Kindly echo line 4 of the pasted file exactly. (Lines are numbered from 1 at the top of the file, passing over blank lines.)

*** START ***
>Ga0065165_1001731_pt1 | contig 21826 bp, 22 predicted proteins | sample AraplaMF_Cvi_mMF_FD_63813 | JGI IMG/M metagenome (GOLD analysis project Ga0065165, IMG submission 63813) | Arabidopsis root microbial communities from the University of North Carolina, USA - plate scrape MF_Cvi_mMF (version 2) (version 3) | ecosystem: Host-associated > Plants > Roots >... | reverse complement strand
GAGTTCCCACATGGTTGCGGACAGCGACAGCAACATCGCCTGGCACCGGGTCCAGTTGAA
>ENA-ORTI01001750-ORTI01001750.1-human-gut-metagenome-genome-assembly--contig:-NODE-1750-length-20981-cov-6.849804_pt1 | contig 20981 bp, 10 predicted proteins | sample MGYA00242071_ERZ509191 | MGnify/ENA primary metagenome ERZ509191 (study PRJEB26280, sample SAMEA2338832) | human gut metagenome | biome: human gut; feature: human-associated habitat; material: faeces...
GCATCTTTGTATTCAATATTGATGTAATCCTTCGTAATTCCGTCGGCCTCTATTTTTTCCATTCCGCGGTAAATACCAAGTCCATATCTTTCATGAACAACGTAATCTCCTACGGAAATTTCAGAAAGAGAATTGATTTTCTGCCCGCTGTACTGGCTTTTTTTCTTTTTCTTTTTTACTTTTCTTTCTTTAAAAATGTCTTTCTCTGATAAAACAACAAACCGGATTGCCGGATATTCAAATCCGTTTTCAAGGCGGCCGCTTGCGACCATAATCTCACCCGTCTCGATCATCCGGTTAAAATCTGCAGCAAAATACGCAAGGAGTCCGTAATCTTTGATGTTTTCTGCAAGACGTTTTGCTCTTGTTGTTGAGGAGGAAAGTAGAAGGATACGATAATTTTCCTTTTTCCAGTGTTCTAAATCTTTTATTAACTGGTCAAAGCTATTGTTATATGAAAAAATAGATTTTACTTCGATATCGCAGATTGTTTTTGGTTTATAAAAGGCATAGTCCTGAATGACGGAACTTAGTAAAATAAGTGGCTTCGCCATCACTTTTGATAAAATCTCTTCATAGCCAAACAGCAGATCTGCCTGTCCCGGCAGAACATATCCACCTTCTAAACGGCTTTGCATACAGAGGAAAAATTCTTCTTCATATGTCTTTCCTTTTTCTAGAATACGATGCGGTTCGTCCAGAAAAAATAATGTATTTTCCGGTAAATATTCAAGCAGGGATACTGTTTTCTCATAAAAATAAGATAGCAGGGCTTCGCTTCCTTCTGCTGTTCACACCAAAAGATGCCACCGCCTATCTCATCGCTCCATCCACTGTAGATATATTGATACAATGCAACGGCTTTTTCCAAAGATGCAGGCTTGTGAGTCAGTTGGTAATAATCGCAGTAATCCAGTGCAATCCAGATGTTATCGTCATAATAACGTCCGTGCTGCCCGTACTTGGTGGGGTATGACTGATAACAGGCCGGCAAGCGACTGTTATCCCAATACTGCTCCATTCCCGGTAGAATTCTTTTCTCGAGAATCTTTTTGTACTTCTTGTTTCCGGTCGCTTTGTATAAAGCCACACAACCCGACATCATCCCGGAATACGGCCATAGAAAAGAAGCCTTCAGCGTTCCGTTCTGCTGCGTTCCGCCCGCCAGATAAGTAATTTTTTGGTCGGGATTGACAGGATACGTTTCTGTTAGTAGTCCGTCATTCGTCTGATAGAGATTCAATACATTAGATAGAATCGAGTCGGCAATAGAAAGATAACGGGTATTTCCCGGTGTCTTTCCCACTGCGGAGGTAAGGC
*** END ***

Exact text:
GCATCTTTGTATTCAATATTGATGTAATCCTTCGTAATTCCGTCGGCCTCTATTTTTTCCATTCCGCGGTAAATACCAAGTCCATATCTTTCATGAACAACGTAATCTCCTACGGAAATTTCAGAAAGAGAATTGATTTTCTGCCCGCTGTACTGGCTTTTTTTCTTTTTCTTTTTTACTTTTCTTTCTTTAAAAATGTCTTTCTCTGATAAAACAACAAACCGGATTGCCGGATATTCAAATCCGTTTTCAAGGCGGCCGCTTGCGACCATAATCTCACCCGTCTCGATCATCCGGTTAAAATCTGCAGCAAAATACGCAAGGAGTCCGTAATCTTTGATGTTTTCTGCAAGACGTTTTGCTCTTGTTGTTGAGGAGGAAAGTAGAAGGATACGATAATTTTCCTTTTTCCAGTGTTCTAAATCTTTTATTAACTGGTCAAAGCTATTGTTATATGAAAAAATAGATTTTACTTCGATATCGCAGATTGTTTTTGGTTTATAAAAGGCATAGTCCTGAATGACGGAACTTAGTAAAATAAGTGGCTTCGCCATCACTTTTGATAAAATCTCTTCATAGCCAAACAGCAGATCTGCCTGTCCCGGCAGAACATATCCACCTTCTAAACGGCTTTGCATACAGAGGAAAAATTCTTCTTCATATGTCTTTCCTTTTTCTAGAATACGATGCGGTTCGTCCAGAAAAAATAATGTATTTTCCGGTAAATATTCAAGCAGGGATACTGTTTTCTCATAAAAATAAGATAGCAGGGCTTCGCTTCCTTCTGCTGTTCACACCAAAAGATGCCACCGCCTATCTCATCGCTCCATCCACTGTAGATATATTGATACAATGCAACGGCTTTTTCCAAAGATGCAGGCTTGTGAGTCAGTTGGTAATAATCGCAGTAATCCAGTGCAATCCAGATGTTATCGTCATAATAACGTCCGTGCTGCCCGTACTTGGTGGGGTATGACTGATAACAGGCCGGCAAGCGACTGTTATCCCAATACTGCTCCATTCCCGGTAGAATTCTTTTCTCGAGAATCTTTTTGTACTTCTTGTTTCCGGTCGCTTTGTATAAAGCCACACAACCCGACATCATCCCGGAATACGGCCATAGAAAAGAAGCCTTCAGCGTTCCGTTCTGCTGCGTTCCGCCCGCCAGATAAGTAATTTTTTGGTCGGGATTGACAGGATACGTTTCTGTTAGTAGTCCGTCATTCGTCTGATAGAGATTCAATACATTAGATAGAATCGAGTCGGCAATAGAAAGATAACGGGTATTTCCCGGTGTCTTTCCCACTGCGGAGGTAAGGC